Dwayne Nowlin doesn't want to have a great season. He wants to build a great program.
Since taking over as head coach of the St. Paul High School baseball team five years ago, the Buckaroos have gradually gone from being a contender to making the playoffs to where that has become the norm.
"That's what my goal is — just get better every year," Nowlin said. "At the end of the year, just look in the mirror and say, 'I got better.'"
Nowlin began his tenure with the Bucks in the 2018 season, taking the reins from former head coach Julio Vela, who was instrumental in reviving the St. Paul varsity baseball program. The Bucks had recently staged their best season in program history, going 17-6 in 2016 to win a three-way share of the Special District 2 championship. That year's team made the state playoffs for the first time before bowing out in a first-round loss to the Waldport Irish.
The Bucks returned to the playoffs in 2018, falling in the first round once again. A year later, the freshman class of 2022 joined the team and saw St. Paul make history once again, earning its first-ever playoff win, a 2-0 tilt against the Santiam Wolverines.
Since then, nothing has been normal.
The COVID-19 pandemic wiped out the 2020 season and the 2021 season consisted of a 13-game nonleague schedule scratched together against nearby teams. The Bucks went 9-4 in their slate but were not one of the eight teams invited to compete in the season-ending championship tournament. Their only losses came against two of those programs — Kennedy and Western Christian.
"Kennedy was in the championship last year," Nowlin said. "Western finished fourth in the state. Together those two teams were 30-6."
Despite playing just 13 games over two seasons, Nowlin and his coaching staff have strived to maintain a close bond with the baseball team and give the players a sense of pride in what they were building toward: a contender.
Not just a playoff contender, but a team that can challenge one of the most elite programs in the state. Two hours up the road between Portland and Astoria, the Knappa Loggers have built a dynasty. Under head coach Jeff Miller, the Loggers went to four straight championships from 2015 to 2018 and won state titles in 2010, 2015, 2016 and 2018.
"Knappa has won the league 10 years in a row," Nowlin said.
In that span, the Loggers have gone 127-3 against league opponents.
"They have a great program (and) we want to be right there with them," Nowlin said. "We feel like this year we should be right there at the top with them. We should battle for the league championship."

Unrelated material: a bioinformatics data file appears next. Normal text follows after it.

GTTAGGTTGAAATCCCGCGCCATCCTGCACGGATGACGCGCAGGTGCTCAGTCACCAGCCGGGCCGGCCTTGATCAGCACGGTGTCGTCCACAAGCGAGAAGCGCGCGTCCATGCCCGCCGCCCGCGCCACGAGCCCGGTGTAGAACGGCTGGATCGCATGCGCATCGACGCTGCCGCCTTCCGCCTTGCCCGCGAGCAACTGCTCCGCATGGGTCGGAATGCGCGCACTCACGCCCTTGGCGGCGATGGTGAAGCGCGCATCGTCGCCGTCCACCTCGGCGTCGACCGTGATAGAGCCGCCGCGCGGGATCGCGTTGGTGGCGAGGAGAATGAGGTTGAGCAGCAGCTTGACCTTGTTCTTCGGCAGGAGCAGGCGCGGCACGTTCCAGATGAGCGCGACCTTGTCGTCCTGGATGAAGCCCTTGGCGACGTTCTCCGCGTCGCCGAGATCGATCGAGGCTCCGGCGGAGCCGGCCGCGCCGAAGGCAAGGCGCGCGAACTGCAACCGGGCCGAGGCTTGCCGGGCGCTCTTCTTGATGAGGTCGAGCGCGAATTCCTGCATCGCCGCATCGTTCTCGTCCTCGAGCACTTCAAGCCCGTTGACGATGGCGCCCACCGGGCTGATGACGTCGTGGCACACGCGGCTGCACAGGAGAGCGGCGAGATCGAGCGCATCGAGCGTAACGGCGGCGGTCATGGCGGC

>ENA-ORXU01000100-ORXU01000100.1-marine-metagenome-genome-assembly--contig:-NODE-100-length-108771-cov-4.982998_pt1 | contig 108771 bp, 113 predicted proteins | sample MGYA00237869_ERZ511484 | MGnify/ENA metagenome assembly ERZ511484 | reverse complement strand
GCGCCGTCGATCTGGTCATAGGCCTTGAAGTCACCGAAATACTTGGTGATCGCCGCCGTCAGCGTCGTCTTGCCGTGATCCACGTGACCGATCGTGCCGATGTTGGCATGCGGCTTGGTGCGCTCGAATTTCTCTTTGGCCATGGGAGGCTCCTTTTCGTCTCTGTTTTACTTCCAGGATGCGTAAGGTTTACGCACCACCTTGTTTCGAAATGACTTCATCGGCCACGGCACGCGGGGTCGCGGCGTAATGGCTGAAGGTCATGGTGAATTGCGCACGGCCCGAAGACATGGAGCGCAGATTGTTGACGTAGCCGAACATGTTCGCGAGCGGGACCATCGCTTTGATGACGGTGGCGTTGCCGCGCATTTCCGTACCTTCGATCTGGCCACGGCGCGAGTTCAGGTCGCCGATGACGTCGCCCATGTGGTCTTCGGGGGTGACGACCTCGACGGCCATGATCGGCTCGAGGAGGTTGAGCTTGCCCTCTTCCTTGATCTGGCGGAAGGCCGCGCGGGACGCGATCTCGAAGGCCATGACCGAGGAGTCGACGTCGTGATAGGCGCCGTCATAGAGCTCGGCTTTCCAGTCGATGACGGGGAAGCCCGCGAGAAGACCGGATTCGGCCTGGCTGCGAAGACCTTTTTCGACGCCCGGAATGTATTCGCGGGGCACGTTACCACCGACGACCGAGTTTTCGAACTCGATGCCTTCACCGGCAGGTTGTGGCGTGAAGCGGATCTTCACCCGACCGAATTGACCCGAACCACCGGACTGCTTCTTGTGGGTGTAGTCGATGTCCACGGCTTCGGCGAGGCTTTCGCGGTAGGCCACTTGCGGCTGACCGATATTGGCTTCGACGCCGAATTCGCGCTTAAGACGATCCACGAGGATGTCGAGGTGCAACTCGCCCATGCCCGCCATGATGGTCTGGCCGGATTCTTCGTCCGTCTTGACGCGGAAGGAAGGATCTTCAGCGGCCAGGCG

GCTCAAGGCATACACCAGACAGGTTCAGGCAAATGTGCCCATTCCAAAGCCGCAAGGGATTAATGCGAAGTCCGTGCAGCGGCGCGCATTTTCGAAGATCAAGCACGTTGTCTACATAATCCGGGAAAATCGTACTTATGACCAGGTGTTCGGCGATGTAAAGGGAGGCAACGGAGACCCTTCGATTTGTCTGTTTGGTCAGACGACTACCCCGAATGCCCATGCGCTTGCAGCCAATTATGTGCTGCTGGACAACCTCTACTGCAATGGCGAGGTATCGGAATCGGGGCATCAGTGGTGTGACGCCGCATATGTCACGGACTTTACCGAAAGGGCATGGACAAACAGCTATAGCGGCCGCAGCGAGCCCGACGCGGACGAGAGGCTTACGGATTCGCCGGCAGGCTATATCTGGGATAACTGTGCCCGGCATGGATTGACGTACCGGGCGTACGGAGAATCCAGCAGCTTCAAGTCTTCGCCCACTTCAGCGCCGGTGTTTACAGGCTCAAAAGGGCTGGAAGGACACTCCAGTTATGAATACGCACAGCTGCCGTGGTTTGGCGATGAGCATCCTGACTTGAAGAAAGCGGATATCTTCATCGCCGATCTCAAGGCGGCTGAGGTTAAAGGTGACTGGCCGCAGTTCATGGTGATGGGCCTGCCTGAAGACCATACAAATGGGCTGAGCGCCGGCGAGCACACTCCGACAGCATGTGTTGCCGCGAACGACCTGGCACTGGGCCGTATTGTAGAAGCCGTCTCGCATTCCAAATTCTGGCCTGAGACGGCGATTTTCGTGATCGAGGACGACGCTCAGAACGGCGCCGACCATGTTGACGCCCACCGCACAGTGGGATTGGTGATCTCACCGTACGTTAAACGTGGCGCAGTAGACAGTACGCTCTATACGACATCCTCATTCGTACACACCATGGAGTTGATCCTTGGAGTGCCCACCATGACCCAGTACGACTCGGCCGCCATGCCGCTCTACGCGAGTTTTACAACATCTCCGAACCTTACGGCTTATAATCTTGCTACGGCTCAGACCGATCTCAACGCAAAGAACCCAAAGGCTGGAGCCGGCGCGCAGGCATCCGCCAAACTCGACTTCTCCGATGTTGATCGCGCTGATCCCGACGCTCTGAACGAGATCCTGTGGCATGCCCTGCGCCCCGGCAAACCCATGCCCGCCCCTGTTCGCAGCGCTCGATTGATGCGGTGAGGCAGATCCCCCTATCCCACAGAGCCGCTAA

St. Paul changed conferences in 2019 to the Special District 1, going 8-10 to finish third in the league. Once again playing a full schedule, the Bucks have shot out of the gate, going 6-0 against league opponents while building a 9-0 record overall. Not bad for one of the only 1A teams competing in the 2A/1A classification.
"If you look, I think there are 52 2A/1A schools and there are only four teams that are undefeated and we're one of them that are (9-0)." Nowlin said.
The Bucks are heading into the second week of April on the heels of a three-game sweep over Portland Christian. Despite outscoring the Royals 42-7 in the series, St. Paul dropped from No. 2 in the OSAA standings to No. 14. Nowlin expects the rankings to smooth out over the course of the season and his team to return to the top 10 when they finish the year with series against Knappa and Neah-Kah-Nie, each of which have likewise yet to lose a league game.
In their strong start, the Bucks have ridden a combination of potent batting, powerful pitching and a rock-solid defense that has limited its mistakes.
"Our pitch count is so low," Nowlin said. "Our defense in (nine) games, we only have (11) errors."
That's compared to 20 errors in the team's first four games last year.
"(It) just shows the kids our focus, and they're learning my fundamentals of what we want to teach," Nowlin said.
Behind the arms of starting pitchers Warren Rose and Lance Tuck, St. Paul has been dominant on the mound. Rose has tallied 47 strikeouts in just over 24 innings, sporting an ERA of 2.30. Tuck has fanned 27 batters in 15.2 innings with an even better ERA of 0.91.
Clay Smith adds a third arm, mostly in relief, striking out 22 batters in 10 innings with a 3.5 ERA.
While Nowlin has ridden those three players for all but two innings this season, half the team is designated as pitchers on the roster with more waiting in the wings at the junior varsity level.
"It's all about pitch count," Nowlin said. "I've got a bunch of kids who can pitch."
As the Bucks eye the halfway point of the season, the team prepares to host Vernonia (2-2) on April 12 for the start of a three-game series, followed by Nestucca (4-5) the week after. The team will likely need sweeps of those programs if it hopes to challenge Knappa for the league title when the two programs face off in the final week of April.
"I feel like we're going to make some noise this year," Nowlin said. "I'm so proud of this program. I can't be happier."
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